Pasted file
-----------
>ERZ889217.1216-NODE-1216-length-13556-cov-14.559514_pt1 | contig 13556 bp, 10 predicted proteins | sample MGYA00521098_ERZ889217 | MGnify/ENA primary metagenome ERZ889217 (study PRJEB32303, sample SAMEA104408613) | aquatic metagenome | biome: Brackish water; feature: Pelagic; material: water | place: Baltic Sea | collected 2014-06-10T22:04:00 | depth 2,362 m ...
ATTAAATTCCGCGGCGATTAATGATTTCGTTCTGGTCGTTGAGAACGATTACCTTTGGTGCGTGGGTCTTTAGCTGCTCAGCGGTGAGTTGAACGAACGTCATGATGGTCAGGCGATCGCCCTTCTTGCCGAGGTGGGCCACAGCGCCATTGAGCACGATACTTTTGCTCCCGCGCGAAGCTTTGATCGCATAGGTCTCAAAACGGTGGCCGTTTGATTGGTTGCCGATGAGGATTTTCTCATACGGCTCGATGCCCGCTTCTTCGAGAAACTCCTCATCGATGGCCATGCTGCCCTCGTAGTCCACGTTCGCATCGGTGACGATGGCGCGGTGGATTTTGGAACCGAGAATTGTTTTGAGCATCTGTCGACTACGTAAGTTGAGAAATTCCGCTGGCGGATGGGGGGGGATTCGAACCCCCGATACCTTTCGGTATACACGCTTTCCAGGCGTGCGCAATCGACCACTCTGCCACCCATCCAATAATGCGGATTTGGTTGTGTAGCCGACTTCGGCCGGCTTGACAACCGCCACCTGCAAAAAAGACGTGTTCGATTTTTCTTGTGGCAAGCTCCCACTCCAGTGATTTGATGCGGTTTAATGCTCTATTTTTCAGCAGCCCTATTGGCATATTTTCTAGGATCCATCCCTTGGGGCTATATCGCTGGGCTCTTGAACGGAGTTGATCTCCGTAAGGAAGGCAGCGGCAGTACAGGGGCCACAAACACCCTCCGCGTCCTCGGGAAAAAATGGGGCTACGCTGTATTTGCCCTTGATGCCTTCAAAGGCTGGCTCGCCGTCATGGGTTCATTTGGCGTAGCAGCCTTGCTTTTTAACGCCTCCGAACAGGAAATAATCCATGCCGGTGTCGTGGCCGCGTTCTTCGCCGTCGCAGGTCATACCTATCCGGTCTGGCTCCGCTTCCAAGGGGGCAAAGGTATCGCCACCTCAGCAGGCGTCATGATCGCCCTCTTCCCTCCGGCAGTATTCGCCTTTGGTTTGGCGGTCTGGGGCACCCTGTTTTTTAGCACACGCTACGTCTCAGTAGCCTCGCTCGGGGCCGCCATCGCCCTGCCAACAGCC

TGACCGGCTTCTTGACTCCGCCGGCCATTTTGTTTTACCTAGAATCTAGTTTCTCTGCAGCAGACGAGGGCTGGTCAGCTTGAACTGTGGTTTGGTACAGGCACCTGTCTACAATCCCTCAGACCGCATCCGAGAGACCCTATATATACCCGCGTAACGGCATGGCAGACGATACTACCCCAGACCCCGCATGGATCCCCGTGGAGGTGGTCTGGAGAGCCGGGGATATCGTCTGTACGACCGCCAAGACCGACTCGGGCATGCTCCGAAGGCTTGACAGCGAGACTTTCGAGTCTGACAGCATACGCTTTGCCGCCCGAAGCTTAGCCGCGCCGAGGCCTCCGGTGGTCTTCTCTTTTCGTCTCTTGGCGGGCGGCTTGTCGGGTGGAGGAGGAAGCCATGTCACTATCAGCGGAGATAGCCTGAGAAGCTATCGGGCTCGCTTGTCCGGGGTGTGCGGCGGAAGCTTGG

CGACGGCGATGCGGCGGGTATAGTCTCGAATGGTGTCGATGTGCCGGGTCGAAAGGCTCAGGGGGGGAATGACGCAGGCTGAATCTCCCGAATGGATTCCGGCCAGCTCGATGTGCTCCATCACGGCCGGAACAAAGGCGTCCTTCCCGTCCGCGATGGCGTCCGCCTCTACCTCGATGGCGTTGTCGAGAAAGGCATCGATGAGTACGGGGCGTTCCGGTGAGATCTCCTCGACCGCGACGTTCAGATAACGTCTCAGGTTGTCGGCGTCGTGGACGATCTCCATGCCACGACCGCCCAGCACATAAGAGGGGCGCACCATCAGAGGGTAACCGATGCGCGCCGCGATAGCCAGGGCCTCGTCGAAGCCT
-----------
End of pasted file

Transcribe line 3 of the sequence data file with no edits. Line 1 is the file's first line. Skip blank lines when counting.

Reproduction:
TGACCGGCTTCTTGACTCCGCCGGCCATTTTGTTTTACCTAGAATCTAGTTTCTCTGCAGCAGACGAGGGCTGGTCAGCTTGAACTGTGGTTTGGTACAGGCACCTGTCTACAATCCCTCAGACCGCATCCGAGAGACCCTATATATACCCGCGTAACGGCATGGCAGACGATACTACCCCAGACCCCGCATGGATCCCCGTGGAGGTGGTCTGGAGAGCCGGGGATATCGTCTGTACGACCGCCAAGACCGACTCGGGCATGCTCCGAAGGCTTGACAGCGAGACTTTCGAGTCTGACAGCATACGCTTTGCCGCCCGAAGCTTAGCCGCGCCGAGGCCTCCGGTGGTCTTCTCTTTTCGTCTCTTGGCGGGCGGCTTGTCGGGTGGAGGAGGAAGCCATGTCACTATCAGCGGAGATAGCCTGAGAAGCTATCGGGCTCGCTTGTCCGGGGTGTGCGGCGGAAGCTTGG